That hard wiring led him to finish his business degree, get another from the Restaurant School at Center City (Philadelphia), then announce to his father that his life would be about restaurants. To which, according to Cleveland Magazine, his father replied, "You'd make more money as a garbage man."
Foodies would beg to differ.
Founding Chef/Owner of Picca , Mo Chica and Paiche (Los Angeles, CA); Author of The Fire of Peru: Recipes and Stories from my Peruvian Kitchen.
Clara Bow was the original "it" girl. The English novelist Elinor Glyn is credited with coining the term, and once said "With 'It,' you win all men if you are a woman and all women if you are a man. 'It' can be a quality of the mind as well as a physical attraction."
"It" can also signify culinary excitement, as applied to Ricardo Zarate. The Lima, Peru native's cookbook, The Fire of Peru captures the essence of the current "it" cuisine — the indigenous foods of South America. Zarate's "it" for the way he fuses his native tastes with those of Japan, China, and Europe.
Zarate opened Picca, a Peruvian cantina on the west side of Los Angeles in 2011, a couple of years after his Mo Chica opened in a downtown L.A. cultural center designed to promote local creativity. In 2013, Zarate's Paiche, featuring Peruvian-cum-Japanese seafood, debuted in Marina del Rey, as did Blue Tavern in Santa Barbara. The food critics responsible for much of Zarate's acclaim eagerly anticipate this summer's opening of his newest venture, a restaurant combining classic Peruvian dishes with California "street food."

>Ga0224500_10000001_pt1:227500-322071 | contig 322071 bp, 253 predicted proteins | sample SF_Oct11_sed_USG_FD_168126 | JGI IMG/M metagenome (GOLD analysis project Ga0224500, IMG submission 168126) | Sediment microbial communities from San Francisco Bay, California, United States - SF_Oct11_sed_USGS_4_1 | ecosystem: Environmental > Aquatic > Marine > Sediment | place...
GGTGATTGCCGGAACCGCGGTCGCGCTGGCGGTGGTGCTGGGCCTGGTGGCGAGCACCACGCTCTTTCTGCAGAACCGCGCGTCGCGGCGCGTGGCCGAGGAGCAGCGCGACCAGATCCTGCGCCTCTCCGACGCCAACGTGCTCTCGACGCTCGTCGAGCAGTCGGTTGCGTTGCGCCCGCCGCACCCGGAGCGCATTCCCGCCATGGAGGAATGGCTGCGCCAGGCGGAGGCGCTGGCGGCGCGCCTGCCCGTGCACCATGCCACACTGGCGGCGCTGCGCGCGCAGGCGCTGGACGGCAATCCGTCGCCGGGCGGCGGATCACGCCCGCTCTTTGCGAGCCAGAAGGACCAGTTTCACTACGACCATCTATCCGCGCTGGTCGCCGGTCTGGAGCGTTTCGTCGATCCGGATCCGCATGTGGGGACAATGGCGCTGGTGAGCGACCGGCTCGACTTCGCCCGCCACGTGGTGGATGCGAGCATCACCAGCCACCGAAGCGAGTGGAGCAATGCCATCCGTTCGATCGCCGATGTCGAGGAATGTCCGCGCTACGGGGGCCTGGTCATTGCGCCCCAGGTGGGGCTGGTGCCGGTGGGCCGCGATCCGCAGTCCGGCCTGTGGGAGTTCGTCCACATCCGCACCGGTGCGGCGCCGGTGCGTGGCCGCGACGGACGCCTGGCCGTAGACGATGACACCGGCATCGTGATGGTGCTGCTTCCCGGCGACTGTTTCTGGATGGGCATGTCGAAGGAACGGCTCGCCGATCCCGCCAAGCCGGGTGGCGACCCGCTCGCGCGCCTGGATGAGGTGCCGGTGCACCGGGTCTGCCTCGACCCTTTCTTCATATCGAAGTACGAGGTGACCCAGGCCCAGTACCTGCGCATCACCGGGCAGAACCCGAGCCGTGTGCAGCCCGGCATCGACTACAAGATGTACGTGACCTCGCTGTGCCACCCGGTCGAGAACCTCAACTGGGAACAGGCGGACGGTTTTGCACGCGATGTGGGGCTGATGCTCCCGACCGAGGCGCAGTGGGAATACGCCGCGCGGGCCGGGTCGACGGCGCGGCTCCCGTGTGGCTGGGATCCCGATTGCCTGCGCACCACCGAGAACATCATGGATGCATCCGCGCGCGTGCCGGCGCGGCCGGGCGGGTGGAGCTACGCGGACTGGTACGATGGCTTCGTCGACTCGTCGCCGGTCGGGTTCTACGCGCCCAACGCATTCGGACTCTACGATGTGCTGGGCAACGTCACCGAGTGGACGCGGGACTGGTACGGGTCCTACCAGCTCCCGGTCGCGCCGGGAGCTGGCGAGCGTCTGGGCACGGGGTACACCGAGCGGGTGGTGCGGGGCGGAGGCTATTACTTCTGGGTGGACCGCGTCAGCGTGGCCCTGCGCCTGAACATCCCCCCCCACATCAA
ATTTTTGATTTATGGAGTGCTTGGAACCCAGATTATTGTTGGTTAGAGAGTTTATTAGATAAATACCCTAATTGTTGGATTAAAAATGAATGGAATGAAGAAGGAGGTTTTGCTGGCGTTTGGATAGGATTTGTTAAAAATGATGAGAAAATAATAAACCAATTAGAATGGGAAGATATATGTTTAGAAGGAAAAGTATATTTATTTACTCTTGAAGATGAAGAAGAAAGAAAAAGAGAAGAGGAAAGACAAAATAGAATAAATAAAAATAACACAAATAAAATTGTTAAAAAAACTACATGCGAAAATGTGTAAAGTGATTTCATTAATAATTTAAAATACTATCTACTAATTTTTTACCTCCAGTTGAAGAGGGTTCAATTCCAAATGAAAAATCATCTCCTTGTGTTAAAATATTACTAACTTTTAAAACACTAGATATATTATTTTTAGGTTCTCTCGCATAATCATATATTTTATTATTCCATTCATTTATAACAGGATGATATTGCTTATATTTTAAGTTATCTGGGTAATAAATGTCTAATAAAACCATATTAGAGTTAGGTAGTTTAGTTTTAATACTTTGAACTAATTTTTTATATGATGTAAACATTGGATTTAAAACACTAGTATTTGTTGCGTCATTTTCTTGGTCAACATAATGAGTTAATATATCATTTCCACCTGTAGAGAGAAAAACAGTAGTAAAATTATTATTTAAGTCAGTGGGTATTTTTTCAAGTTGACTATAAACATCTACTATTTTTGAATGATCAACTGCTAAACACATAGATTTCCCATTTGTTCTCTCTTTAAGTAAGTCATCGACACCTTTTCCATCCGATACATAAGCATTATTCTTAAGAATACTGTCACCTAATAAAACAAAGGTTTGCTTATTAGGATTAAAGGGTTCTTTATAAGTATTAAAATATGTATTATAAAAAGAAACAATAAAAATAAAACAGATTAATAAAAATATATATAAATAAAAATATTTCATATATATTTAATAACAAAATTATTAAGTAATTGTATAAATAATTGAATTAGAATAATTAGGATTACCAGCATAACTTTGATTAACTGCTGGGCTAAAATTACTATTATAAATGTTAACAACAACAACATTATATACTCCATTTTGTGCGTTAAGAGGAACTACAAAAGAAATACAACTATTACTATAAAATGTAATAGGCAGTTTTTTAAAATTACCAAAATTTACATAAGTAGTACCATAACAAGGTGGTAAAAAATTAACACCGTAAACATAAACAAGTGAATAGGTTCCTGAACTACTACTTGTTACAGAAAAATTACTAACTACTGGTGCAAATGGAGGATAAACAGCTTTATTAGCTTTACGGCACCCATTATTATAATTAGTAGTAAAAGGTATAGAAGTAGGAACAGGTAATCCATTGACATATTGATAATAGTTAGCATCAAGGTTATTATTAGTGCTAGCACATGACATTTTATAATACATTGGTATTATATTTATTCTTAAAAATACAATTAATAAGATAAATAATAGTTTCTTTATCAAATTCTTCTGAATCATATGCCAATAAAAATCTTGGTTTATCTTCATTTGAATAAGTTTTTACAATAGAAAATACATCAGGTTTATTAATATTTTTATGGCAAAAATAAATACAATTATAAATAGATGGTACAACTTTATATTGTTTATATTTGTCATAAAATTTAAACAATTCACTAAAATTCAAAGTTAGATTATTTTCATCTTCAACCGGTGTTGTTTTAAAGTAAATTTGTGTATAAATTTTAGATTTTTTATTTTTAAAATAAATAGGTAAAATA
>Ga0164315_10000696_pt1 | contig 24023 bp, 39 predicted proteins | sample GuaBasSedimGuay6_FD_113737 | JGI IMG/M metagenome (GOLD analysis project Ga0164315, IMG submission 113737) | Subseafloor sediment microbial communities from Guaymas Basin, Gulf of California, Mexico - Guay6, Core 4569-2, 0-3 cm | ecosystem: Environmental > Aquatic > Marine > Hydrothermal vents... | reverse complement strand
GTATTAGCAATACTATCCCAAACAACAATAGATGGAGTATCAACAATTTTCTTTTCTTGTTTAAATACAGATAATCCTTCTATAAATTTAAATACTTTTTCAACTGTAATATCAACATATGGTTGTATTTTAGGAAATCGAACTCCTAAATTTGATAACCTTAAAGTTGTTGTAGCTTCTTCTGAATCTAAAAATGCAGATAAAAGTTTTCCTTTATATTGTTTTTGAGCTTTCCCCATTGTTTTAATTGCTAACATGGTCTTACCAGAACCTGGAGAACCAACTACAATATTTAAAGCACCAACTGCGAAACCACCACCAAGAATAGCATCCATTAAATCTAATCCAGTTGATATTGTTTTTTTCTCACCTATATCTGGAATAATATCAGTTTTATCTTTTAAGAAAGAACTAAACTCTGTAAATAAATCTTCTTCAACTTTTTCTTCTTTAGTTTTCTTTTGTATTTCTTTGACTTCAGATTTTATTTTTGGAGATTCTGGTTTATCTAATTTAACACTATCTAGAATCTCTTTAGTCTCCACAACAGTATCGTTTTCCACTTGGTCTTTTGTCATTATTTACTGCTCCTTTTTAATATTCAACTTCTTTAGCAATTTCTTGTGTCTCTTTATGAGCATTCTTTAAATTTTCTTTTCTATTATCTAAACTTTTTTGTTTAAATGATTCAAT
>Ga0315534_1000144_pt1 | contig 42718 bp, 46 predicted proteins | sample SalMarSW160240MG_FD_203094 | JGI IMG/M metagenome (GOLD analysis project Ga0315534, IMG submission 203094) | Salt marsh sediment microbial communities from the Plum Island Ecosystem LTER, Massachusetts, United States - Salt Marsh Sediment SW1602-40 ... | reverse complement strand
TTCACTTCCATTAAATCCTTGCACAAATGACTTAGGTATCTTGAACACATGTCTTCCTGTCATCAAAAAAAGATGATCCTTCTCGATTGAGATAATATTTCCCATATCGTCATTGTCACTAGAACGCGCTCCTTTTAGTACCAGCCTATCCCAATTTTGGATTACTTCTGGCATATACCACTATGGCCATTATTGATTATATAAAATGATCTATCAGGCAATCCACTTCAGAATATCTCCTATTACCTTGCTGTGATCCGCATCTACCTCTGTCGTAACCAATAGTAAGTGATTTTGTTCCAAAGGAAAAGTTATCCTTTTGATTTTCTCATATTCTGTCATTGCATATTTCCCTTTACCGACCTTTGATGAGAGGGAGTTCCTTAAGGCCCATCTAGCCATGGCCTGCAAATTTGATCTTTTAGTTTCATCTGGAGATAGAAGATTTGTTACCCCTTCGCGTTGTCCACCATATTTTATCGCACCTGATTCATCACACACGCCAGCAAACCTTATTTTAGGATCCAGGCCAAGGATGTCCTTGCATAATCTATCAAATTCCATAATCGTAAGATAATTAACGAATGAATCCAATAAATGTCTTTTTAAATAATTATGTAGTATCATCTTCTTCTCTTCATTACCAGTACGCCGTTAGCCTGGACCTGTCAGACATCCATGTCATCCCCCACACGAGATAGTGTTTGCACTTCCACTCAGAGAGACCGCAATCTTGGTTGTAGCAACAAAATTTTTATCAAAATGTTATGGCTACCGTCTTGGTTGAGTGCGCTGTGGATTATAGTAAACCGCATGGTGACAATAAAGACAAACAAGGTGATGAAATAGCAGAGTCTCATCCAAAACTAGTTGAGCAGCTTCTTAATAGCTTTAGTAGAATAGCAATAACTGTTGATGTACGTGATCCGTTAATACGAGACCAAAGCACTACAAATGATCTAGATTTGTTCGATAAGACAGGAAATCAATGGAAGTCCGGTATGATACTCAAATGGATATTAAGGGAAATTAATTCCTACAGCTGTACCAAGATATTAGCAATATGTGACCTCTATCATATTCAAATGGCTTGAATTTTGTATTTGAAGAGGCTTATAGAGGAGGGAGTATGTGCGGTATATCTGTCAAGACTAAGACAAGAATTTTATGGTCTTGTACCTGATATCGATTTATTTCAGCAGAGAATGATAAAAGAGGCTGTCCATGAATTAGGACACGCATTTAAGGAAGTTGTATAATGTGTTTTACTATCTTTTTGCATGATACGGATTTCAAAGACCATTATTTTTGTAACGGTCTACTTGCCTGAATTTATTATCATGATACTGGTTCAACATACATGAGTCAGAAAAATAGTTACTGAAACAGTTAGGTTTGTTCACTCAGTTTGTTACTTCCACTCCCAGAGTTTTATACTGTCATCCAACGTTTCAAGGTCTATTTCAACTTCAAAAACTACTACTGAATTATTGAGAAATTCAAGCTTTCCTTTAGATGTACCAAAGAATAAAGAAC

If The Fire of Peru is the sum of his creative cooking, Zarate is clear about its early ingredients: As the second youngest of 13 siblings, he was a constant presence in his family's kitchen, learning technique from his mother and grandmother, whom he credits as his biggest creative influences.
Although he eventually enrolled in his hometown culinary academy, the Institute de las Americas, and pursued his craft in London before heading for North America, Zarate says it's the "Peruvian home cooks who we should all be thankful for."
Host of Food Network’s Aarti Party, Season 6 winner of 2010 Food Network Star
Aarti Sequeira’s appetite began in the womb — and shows no sign of abating! The host of Food Network’s Aarti Party, Sequeira competed on and won Season 6 of Food Network Star in 2010 with her trademark food signature: American favorites with an Indian soul. Her show grew out of the popular blog and YouTube cooking-variety show Aarti Paarti, a joint venture with her husband, actor-writer Brendan McNamara, that started in their tiny Los Angeles home kitchen. Food Network then became her broadcast home. On FN & Cooking Channel, she has hosted Taste in Translation,Hidden Eats, co-hosted Drop 5 Lbs and an episode of Guy’s Big Bite and made numerous talking-head appearances on Best Thing I Ever Ate, Best Thing I Ever Made and Unique Eats. She also competed on — and WON — Chopped All-Stars. Most recently, she appeared as judge on a multitude of episodes of Guy’s Grocery Games and competed on Cutthroat Kitchen All-Stars. Off-network, she has been a colorful, memorable guest on Dr. Oz on ABC, The Talk on CBS, and The Nate Berkus Show on NBC.